How to Transition Your Sales & Marketing from Growth to Maintenance

As a marketing and sales firm, our clients usually come to us focused on “getting more.” They need more customers, more revenue, to produce more product efficiently and with less costs. But when is it enough? When do you know you’re okay and don’t need to push for more clients or more revenue? Is it when you have 100% of the market share? Is it when your sales reps have no one left to close? As the CEO, it’s your job to recognize when you have made it to where you want to be. Once you have determined that point, it’s time to switch over to maintaining what you have built.

It can be tricky communicating this switch to your team. On one hand, you don’t want them to slow down and affect overall workflow, but on the other you want to give them time to adjust to the change. Just make sure to fully explain the process moving forward so everyone is on the same page. Also keep in mind that there is immense value in showing your team that you are letting up on the throttle a little bit to enjoy what you have built—and that you are allowing your team to do the same.

Maintenance mode in sales and marketing follows much of the same process as growth mode. The difference lies in your content, target audience, and call to action, which shifts the focus from your prospective buyers toward your existing customers. For example:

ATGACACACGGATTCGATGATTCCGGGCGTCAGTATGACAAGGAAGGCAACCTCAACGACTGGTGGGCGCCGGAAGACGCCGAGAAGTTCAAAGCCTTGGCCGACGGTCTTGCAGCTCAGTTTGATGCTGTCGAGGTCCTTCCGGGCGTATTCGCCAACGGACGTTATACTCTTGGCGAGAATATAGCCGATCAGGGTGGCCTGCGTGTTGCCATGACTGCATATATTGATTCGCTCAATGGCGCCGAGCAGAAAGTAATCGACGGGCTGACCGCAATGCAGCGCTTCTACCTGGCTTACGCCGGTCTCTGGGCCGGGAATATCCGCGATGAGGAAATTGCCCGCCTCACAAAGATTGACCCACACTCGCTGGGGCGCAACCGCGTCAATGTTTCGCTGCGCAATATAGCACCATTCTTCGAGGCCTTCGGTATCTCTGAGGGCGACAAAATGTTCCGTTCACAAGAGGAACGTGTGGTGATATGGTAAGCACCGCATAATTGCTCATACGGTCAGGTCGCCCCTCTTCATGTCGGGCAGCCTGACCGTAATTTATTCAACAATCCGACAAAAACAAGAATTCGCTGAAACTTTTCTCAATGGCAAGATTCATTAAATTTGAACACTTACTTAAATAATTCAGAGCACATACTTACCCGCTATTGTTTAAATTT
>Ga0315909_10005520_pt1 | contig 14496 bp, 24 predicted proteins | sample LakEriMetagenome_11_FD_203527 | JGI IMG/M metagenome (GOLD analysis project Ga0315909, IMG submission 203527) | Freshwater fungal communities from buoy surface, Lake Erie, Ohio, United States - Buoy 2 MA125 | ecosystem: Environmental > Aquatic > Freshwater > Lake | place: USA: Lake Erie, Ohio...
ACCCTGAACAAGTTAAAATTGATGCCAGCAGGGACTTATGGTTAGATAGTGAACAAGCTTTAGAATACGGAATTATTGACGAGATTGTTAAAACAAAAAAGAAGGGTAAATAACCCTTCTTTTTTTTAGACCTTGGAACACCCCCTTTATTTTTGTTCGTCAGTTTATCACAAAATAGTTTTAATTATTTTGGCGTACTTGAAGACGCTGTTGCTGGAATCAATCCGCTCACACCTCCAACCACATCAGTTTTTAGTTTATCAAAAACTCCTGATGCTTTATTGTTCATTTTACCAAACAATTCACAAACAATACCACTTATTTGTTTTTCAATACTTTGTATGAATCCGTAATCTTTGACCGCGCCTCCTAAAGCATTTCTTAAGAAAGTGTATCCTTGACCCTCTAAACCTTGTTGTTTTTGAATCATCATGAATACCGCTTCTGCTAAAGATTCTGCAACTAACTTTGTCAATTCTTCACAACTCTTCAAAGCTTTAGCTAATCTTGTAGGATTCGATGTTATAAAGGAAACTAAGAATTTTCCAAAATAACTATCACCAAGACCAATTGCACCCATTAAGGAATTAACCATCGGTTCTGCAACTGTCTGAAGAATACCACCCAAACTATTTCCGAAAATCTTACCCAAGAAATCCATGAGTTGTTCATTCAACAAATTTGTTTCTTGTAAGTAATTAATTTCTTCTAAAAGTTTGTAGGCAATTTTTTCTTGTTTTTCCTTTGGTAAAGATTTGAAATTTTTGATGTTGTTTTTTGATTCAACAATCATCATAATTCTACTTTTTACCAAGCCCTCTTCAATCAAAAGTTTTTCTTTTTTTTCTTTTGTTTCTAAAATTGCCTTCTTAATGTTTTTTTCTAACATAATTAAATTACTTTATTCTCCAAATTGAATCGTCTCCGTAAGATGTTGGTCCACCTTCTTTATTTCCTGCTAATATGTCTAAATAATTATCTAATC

• Where you might have used a testimonial to paint a picture for a prospect, you would use a testimonial that speaks to an existing customer instead.
  • Where you have spent time and resources targeting new customers, switch to engaging your existing customers.
  • You will align your content and calls to action throughout the company by focusing on customer appreciation programs.

You will continue producing content through all of your inbound and outbound channels—but the audience, content and CTAs shift their targets while you are in maintenance mode vs. growth mode.
When you look at your strategic growth plan and decide that it’s time to focus on maintenance rather than growth, let us know. We spend a lot of time at 19 Oaks talking about business growth, but maintenance has its own strategy. We are here to help you create and implement it.